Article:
DUBAI (Reuters) - Dubai opened what is planned to become the world’s largest airport on Sunday, starting with cargo operators, making the emirate a two-airport city, as it aspires to build itself into a global logistics hub.
Dubai Airports, the company overseeing airport projects in the emirate, said in a statement Dubai World Central-Al Maktoum International (DWC) started with three cargo flights operated by Rus Aviation, Skyline and Aerospace Consortium, with 13 other freight carriers signed up.
Phase one of DWC includes one runway capable of handling Airbus A380 superjumbos, 64 remote stands, one cargo terminal with capacity for 250,000 tonnes of cargo annually and a passenger terminal building capable of handling 5 million passengers a year.
When completed, the airport will have five runways, up to four terminal buildings and the capacity for 12 million tonnes of freight and 160 million passengers a year.
Completion of the up to $10.9 billion project is estimated to take 10 to 15 years.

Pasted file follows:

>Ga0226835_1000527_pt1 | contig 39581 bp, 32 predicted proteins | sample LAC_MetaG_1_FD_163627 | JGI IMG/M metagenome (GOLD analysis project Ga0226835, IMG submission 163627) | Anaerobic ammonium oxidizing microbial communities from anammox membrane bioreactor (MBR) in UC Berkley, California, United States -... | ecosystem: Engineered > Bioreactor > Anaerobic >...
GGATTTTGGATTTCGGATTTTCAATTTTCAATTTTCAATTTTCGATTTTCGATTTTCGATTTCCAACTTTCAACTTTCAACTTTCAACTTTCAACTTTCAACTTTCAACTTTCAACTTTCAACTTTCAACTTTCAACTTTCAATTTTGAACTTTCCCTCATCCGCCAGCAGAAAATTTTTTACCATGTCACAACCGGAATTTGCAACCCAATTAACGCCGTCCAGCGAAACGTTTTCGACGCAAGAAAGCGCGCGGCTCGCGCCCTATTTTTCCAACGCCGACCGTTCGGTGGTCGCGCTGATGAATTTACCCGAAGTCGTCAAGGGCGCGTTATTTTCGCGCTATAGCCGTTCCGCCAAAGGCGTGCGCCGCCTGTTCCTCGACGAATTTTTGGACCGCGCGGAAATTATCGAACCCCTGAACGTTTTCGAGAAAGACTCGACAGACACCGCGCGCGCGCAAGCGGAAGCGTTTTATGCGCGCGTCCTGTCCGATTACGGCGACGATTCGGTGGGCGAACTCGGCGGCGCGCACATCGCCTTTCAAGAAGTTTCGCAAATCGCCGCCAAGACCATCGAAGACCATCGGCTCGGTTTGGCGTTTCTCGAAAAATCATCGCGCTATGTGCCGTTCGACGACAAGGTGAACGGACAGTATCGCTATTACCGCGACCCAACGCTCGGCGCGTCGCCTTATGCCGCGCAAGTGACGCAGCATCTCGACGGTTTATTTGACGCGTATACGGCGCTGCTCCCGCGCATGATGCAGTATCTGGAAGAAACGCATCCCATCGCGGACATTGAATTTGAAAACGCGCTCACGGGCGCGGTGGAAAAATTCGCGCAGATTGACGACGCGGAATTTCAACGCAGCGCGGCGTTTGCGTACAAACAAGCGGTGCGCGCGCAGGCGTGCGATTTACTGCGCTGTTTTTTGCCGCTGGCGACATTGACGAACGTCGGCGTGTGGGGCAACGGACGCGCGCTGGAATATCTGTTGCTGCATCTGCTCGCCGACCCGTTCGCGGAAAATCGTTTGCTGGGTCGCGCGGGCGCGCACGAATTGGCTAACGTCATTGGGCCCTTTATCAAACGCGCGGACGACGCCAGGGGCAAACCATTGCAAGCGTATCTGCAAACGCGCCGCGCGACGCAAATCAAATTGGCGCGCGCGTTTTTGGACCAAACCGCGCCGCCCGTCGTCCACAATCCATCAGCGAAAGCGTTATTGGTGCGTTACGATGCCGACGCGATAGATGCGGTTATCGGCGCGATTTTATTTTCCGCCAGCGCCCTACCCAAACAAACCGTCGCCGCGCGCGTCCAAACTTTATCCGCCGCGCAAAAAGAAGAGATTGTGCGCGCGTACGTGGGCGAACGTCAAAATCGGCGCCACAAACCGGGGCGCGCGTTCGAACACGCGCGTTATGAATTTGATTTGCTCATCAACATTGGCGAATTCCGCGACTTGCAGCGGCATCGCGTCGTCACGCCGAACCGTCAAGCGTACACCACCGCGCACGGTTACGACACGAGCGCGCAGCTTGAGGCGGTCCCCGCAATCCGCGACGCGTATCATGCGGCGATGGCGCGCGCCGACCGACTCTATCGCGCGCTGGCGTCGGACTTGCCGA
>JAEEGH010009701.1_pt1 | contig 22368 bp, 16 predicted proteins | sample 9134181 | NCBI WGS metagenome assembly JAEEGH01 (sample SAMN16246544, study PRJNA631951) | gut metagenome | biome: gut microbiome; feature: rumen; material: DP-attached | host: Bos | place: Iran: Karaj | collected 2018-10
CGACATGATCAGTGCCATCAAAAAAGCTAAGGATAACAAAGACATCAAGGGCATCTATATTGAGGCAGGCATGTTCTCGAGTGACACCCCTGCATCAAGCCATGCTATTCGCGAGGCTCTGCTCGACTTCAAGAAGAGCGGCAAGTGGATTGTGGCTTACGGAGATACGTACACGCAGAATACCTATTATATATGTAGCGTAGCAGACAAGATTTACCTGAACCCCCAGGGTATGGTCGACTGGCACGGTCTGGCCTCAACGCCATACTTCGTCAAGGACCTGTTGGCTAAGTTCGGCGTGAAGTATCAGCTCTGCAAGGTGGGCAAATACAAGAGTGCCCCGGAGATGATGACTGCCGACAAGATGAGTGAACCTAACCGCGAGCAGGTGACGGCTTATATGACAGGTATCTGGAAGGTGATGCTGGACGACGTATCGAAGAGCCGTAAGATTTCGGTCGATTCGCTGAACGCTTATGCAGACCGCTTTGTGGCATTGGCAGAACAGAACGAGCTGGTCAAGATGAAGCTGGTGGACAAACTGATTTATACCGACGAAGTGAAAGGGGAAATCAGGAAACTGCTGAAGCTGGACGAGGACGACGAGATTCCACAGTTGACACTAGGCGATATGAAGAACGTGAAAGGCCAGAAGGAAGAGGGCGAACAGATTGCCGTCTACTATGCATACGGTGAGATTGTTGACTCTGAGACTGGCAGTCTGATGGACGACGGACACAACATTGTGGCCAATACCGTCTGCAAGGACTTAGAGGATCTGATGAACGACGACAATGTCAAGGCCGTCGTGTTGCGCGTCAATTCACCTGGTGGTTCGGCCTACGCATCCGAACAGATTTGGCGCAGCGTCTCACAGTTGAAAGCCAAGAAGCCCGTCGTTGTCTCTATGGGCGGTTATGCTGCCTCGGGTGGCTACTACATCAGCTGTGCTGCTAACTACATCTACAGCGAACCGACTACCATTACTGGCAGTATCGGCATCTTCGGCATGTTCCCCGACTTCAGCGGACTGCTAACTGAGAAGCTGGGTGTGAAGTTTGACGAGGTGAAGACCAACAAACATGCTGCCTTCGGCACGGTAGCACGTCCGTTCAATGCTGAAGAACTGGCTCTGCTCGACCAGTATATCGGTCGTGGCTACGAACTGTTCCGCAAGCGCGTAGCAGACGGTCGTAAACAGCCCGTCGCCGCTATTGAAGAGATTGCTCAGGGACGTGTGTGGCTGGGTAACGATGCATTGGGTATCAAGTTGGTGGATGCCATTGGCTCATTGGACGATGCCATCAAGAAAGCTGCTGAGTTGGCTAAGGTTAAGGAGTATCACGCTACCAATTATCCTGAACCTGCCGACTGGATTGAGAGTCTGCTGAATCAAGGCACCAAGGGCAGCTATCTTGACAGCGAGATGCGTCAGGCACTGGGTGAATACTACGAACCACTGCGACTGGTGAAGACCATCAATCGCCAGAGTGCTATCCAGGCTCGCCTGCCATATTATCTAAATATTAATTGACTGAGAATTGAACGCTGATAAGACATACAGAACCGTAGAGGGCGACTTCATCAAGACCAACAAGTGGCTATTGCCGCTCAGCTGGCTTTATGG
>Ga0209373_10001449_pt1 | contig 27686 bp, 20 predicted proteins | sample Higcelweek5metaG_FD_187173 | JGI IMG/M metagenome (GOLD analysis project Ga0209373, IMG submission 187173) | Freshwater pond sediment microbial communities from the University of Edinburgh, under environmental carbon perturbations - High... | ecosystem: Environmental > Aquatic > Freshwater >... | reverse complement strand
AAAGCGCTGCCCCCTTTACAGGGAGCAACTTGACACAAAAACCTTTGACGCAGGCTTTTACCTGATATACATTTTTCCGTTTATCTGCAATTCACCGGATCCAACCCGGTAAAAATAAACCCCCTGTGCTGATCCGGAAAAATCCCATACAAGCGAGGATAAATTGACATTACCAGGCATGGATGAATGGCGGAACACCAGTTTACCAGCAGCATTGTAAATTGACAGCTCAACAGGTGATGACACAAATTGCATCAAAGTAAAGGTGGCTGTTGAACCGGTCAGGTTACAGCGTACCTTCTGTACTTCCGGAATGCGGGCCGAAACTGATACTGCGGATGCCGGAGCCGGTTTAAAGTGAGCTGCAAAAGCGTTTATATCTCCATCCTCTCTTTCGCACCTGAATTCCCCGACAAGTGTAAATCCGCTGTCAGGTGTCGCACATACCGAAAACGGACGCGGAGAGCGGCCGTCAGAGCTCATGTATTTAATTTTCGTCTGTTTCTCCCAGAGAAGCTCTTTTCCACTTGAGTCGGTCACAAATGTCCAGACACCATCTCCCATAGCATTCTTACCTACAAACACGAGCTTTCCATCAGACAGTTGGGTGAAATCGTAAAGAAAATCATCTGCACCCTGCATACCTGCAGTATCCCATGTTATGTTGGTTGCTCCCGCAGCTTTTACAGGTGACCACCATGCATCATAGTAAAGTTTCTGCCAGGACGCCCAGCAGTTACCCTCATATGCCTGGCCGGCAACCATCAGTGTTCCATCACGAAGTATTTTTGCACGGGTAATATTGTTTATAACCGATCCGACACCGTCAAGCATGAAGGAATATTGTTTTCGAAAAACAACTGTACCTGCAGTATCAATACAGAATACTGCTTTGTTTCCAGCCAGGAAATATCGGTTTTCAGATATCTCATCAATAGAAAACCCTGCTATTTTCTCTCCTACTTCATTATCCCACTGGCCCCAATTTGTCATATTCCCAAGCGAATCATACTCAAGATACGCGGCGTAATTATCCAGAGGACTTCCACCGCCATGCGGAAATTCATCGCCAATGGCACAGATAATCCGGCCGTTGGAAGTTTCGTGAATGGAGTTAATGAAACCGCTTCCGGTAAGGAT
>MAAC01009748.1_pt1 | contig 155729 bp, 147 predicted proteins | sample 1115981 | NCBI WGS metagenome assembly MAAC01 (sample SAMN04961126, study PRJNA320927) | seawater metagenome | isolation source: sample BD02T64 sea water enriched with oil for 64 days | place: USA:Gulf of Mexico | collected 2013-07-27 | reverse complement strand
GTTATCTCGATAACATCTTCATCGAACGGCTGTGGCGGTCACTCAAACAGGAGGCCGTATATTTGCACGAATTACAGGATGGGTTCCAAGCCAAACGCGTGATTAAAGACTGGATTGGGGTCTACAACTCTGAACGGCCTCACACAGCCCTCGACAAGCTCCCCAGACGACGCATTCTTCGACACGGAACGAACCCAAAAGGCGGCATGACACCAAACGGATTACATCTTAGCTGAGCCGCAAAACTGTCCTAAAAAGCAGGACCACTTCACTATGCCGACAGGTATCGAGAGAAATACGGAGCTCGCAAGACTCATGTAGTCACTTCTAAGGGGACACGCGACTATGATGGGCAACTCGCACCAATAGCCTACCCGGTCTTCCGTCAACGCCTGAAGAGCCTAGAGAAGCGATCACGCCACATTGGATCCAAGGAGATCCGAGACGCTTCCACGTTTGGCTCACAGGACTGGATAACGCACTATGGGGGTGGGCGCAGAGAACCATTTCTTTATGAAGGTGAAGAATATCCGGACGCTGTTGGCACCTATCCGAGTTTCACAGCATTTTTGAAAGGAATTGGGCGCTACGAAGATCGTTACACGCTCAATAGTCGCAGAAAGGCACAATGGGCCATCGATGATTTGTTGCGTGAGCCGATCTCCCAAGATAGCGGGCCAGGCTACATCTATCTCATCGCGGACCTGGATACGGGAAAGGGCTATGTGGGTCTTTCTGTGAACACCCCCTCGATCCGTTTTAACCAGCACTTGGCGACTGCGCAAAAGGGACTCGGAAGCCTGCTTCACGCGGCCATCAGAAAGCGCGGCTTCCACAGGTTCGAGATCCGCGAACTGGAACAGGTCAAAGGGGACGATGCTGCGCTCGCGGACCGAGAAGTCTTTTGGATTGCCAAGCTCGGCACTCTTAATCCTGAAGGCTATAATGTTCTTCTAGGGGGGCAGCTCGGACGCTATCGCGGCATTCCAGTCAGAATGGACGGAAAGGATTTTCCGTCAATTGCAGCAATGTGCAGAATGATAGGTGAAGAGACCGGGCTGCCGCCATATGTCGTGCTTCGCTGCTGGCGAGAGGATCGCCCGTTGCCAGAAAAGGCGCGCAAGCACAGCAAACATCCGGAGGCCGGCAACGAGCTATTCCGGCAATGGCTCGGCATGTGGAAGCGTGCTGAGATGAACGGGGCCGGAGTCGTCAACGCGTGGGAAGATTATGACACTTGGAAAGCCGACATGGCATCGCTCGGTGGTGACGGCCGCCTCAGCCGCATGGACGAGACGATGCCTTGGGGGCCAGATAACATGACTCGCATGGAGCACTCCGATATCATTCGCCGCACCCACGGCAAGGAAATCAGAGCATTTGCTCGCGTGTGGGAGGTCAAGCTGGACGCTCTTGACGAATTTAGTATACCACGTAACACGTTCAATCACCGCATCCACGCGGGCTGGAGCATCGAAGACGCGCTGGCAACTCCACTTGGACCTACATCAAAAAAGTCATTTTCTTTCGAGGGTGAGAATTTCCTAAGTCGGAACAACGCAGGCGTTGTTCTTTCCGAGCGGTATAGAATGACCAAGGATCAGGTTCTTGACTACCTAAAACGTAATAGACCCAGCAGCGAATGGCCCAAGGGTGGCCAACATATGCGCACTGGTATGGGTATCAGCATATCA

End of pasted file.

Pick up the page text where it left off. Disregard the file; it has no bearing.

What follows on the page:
Passenger flights are planned to begin end of March 2011, subject to IATA schedule changes, it said.
Aviation accounts for about 25 percent of Dubai’s GDP, Sheikh Ahmed said in May. The emirate’s first airport, Dubai International, has the capacity to handle 2.5 million tonnes of cargo, while volumes are expected to increase by 48 percent to 3 million tonnes by 2015, the company said.
“On the passenger side, we expect to see numbers skyrocket from the 41 million that passed through Dubai International in 2009 to 98 million by 2020 and 150 million by 2030,” said Paul Griffiths, chief executive of Dubai Airports.
Dubai International is the fourth-largest airport globally for international passenger traffic, Dubai Airports said.
Signed up cargo carriers include Aban Air, ACI, Aviation Service Management, Coyne Airways, EuroAsian Services, Gatewick, Ramjet, Reem Style, Rial Aviation, Sonic Jet, SunGlobal.
“DWC opened today with 15 cargo airlines signed up and we expect that number to increase steadily over the next few months,” Griffiths said.
(Reporting by Tamara Walid; Editing by Greg Mahlich)